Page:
My doctoral research focuses the relationship between nutrient cycling and plant evolutionary strategies in Amazonian white-sand forests (locally called varillales in Peru), which are an extreme example of nutrient limitation in the neotropics. These curious, dwarf-like forests grow in small, island-like patches throughout the Amazonian and differ dramatically in structure and species composition from the towering tierra firme forests that surround them. A common explanation for this sudden transition in forest structure and function is that the underlying sandy soils are exceedingly poor in growth-limiting nutrients, like phosphorus or nitrogen. But this explanation is not entirely satisfactory, as it cannot resolve why white-sand forests are so very different when many Amazon forests in general have also evolved on extremely nutrient-poor soils. From this perspective, white-sand forests may hold answers to the fundamental question of how biodiversity, soils and ecosystem productivity are connected.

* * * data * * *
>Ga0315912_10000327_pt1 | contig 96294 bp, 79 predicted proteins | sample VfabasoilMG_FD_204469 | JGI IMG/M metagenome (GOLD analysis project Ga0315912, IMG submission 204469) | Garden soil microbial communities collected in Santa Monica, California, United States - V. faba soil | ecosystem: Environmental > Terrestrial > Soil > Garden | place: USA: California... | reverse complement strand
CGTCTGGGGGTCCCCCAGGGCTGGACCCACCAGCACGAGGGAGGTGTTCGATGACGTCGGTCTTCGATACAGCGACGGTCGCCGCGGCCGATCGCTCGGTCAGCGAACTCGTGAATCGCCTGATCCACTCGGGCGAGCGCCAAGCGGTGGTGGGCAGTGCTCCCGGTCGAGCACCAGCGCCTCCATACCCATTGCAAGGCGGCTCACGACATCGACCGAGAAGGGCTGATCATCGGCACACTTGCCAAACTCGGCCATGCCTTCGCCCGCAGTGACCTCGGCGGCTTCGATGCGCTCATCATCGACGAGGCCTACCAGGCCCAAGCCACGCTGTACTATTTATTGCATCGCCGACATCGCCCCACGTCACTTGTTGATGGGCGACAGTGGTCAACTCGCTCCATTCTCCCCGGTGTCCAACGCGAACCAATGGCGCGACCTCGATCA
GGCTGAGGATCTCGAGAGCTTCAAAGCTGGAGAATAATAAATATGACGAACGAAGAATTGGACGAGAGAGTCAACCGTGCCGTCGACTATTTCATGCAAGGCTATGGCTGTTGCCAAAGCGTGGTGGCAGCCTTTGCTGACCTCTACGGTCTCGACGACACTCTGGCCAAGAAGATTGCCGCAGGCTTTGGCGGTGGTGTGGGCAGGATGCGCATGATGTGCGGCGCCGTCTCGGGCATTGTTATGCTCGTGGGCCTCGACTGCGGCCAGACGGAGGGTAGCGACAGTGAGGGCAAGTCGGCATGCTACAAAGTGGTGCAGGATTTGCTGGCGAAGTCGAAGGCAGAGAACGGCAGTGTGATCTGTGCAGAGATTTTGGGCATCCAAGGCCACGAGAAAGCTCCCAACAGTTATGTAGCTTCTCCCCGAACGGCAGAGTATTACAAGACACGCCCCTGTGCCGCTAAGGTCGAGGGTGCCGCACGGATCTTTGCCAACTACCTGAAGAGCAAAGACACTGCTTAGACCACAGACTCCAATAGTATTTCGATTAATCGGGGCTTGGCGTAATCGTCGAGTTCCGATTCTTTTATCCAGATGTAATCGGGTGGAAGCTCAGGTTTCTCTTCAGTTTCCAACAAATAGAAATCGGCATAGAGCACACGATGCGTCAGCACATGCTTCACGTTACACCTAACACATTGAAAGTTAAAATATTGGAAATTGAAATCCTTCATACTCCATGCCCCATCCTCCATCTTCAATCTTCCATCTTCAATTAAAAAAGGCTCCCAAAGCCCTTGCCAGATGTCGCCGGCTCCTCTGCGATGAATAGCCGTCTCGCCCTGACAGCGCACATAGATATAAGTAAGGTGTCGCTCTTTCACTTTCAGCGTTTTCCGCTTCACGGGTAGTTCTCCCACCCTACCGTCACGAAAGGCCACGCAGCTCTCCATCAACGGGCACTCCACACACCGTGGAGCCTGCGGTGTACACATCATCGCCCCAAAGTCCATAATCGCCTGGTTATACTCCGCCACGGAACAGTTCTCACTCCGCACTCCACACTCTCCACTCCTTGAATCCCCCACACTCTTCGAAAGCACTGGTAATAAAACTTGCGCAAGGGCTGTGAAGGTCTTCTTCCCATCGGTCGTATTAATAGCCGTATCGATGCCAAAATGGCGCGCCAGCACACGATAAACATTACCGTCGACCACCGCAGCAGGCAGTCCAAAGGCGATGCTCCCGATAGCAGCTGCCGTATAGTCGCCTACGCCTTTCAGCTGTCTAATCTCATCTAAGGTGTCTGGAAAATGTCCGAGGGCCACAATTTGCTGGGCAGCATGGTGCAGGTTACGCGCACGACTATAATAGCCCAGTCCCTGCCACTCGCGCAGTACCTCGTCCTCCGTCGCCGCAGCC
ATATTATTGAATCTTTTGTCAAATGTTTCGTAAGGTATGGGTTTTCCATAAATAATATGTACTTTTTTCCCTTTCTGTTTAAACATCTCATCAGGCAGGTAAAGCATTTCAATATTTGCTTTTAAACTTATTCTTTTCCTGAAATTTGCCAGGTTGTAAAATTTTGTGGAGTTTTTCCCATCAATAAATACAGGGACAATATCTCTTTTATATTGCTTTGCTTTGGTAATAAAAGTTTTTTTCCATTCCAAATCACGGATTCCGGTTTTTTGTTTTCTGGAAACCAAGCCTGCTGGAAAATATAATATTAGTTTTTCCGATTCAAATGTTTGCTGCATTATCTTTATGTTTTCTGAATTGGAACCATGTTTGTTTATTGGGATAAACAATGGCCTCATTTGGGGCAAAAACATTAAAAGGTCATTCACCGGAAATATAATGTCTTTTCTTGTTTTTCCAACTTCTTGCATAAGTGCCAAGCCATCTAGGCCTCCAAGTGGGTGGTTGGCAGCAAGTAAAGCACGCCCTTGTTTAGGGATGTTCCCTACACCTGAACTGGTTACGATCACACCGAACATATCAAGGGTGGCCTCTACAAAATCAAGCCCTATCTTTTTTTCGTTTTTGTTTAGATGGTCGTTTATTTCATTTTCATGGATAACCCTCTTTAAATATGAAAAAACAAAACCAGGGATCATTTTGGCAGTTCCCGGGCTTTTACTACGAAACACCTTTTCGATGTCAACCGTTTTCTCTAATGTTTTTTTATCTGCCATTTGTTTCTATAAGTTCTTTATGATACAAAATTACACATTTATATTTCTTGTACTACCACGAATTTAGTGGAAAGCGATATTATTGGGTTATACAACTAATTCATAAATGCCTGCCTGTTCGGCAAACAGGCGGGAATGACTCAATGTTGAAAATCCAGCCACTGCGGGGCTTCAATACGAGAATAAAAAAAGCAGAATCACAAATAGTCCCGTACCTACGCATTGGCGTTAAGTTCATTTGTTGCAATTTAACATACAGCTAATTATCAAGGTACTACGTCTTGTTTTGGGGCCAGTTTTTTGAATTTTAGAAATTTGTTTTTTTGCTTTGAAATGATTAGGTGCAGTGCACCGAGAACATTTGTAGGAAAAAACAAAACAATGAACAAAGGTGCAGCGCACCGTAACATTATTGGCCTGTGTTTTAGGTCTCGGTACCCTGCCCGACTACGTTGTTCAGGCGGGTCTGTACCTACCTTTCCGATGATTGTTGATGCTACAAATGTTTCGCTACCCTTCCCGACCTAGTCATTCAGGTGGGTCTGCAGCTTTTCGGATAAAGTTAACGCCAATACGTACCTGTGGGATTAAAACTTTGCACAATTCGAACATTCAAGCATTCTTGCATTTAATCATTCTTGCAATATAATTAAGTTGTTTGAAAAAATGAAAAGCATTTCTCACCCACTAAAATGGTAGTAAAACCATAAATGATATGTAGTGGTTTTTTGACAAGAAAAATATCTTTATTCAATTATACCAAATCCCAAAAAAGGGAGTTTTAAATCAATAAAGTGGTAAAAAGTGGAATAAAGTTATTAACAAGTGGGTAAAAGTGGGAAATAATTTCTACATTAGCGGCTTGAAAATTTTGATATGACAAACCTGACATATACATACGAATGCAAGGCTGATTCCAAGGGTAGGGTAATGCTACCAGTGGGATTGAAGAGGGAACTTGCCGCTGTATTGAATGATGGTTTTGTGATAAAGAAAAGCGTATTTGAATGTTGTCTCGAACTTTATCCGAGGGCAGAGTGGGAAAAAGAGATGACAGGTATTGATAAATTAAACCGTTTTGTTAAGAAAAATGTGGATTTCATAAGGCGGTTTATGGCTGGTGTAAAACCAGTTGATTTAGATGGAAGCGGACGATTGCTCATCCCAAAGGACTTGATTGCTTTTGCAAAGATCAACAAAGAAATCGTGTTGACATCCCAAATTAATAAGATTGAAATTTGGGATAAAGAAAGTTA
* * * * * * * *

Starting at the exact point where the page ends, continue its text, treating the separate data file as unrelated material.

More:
A white-sand forest (“varillal”) on the upper Nanay River. These forest are characterized by trees that generally do not grow taller than 7 meters and rarely exceed 10 centimeters in diameter.
This summer, I traveled to Iquitos, Peru to investigate the question: how do soil nutrients and plant nutrient-acquisition strategies control productivity in white-sand forests? My research team and I traveled by river to 20 previously-established plots of white-sand and terra firme forests scattered throughout the forests of Loreto. Along the way, we camped on beaches nearby the chattering of the pink Amazon river dolphins or stayed in the rural communities close to our study sites.